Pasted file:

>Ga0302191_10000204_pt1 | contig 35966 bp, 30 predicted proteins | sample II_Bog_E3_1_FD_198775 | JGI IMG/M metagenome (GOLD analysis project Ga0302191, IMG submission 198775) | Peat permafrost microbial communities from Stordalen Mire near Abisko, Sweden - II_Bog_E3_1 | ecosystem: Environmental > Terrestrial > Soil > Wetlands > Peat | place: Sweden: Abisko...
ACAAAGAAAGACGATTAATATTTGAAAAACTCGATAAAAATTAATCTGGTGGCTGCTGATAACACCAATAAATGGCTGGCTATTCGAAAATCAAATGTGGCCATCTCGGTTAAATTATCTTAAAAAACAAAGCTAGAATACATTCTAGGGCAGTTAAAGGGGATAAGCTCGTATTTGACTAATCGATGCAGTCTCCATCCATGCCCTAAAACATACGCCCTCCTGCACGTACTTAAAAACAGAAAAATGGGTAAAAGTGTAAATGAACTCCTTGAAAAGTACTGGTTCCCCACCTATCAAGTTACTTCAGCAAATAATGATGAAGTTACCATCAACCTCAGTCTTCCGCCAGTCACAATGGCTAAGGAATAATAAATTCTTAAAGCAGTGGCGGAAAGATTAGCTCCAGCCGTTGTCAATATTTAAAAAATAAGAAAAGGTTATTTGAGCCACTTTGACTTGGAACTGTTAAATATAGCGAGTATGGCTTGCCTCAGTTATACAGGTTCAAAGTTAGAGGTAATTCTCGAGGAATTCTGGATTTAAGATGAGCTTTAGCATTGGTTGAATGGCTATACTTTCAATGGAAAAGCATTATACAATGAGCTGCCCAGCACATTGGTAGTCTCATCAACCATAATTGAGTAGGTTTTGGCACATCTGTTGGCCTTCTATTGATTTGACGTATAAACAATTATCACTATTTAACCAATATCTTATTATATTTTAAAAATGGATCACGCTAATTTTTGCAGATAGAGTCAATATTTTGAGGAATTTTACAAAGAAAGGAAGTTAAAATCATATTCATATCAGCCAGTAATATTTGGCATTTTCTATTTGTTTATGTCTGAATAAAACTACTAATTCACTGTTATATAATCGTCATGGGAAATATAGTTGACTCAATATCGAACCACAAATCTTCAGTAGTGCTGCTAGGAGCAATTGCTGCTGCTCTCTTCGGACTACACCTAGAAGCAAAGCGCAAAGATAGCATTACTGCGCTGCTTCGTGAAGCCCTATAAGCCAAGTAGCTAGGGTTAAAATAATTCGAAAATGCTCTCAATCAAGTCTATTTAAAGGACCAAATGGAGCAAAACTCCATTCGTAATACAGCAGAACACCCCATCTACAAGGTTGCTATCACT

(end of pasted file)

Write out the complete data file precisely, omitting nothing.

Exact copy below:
>Ga0302191_10000204_pt1 | contig 35966 bp, 30 predicted proteins | sample II_Bog_E3_1_FD_198775 | JGI IMG/M metagenome (GOLD analysis project Ga0302191, IMG submission 198775) | Peat permafrost microbial communities from Stordalen Mire near Abisko, Sweden - II_Bog_E3_1 | ecosystem: Environmental > Terrestrial > Soil > Wetlands > Peat | place: Sweden: Abisko...
ACAAAGAAAGACGATTAATATTTGAAAAACTCGATAAAAATTAATCTGGTGGCTGCTGATAACACCAATAAATGGCTGGCTATTCGAAAATCAAATGTGGCCATCTCGGTTAAATTATCTTAAAAAACAAAGCTAGAATACATTCTAGGGCAGTTAAAGGGGATAAGCTCGTATTTGACTAATCGATGCAGTCTCCATCCATGCCCTAAAACATACGCCCTCCTGCACGTACTTAAAAACAGAAAAATGGGTAAAAGTGTAAATGAACTCCTTGAAAAGTACTGGTTCCCCACCTATCAAGTTACTTCAGCAAATAATGATGAAGTTACCATCAACCTCAGTCTTCCGCCAGTCACAATGGCTAAGGAATAATAAATTCTTAAAGCAGTGGCGGAAAGATTAGCTCCAGCCGTTGTCAATATTTAAAAAATAAGAAAAGGTTATTTGAGCCACTTTGACTTGGAACTGTTAAATATAGCGAGTATGGCTTGCCTCAGTTATACAGGTTCAAAGTTAGAGGTAATTCTCGAGGAATTCTGGATTTAAGATGAGCTTTAGCATTGGTTGAATGGCTATACTTTCAATGGAAAAGCATTATACAATGAGCTGCCCAGCACATTGGTAGTCTCATCAACCATAATTGAGTAGGTTTTGGCACATCTGTTGGCCTTCTATTGATTTGACGTATAAACAATTATCACTATTTAACCAATATCTTATTATATTTTAAAAATGGATCACGCTAATTTTTGCAGATAGAGTCAATATTTTGAGGAATTTTACAAAGAAAGGAAGTTAAAATCATATTCATATCAGCCAGTAATATTTGGCATTTTCTATTTGTTTATGTCTGAATAAAACTACTAATTCACTGTTATATAATCGTCATGGGAAATATAGTTGACTCAATATCGAACCACAAATCTTCAGTAGTGCTGCTAGGAGCAATTGCTGCTGCTCTCTTCGGACTACACCTAGAAGCAAAGCGCAAAGATAGCATTACTGCGCTGCTTCGTGAAGCCCTATAAGCCAAGTAGCTAGGGTTAAAATAATTCGAAAATGCTCTCAATCAAGTCTATTTAAAGGACCAAATGGAGCAAAACTCCATTCGTAATACAGCAGAACACCCCATCTACAAGGTTGCTATCACT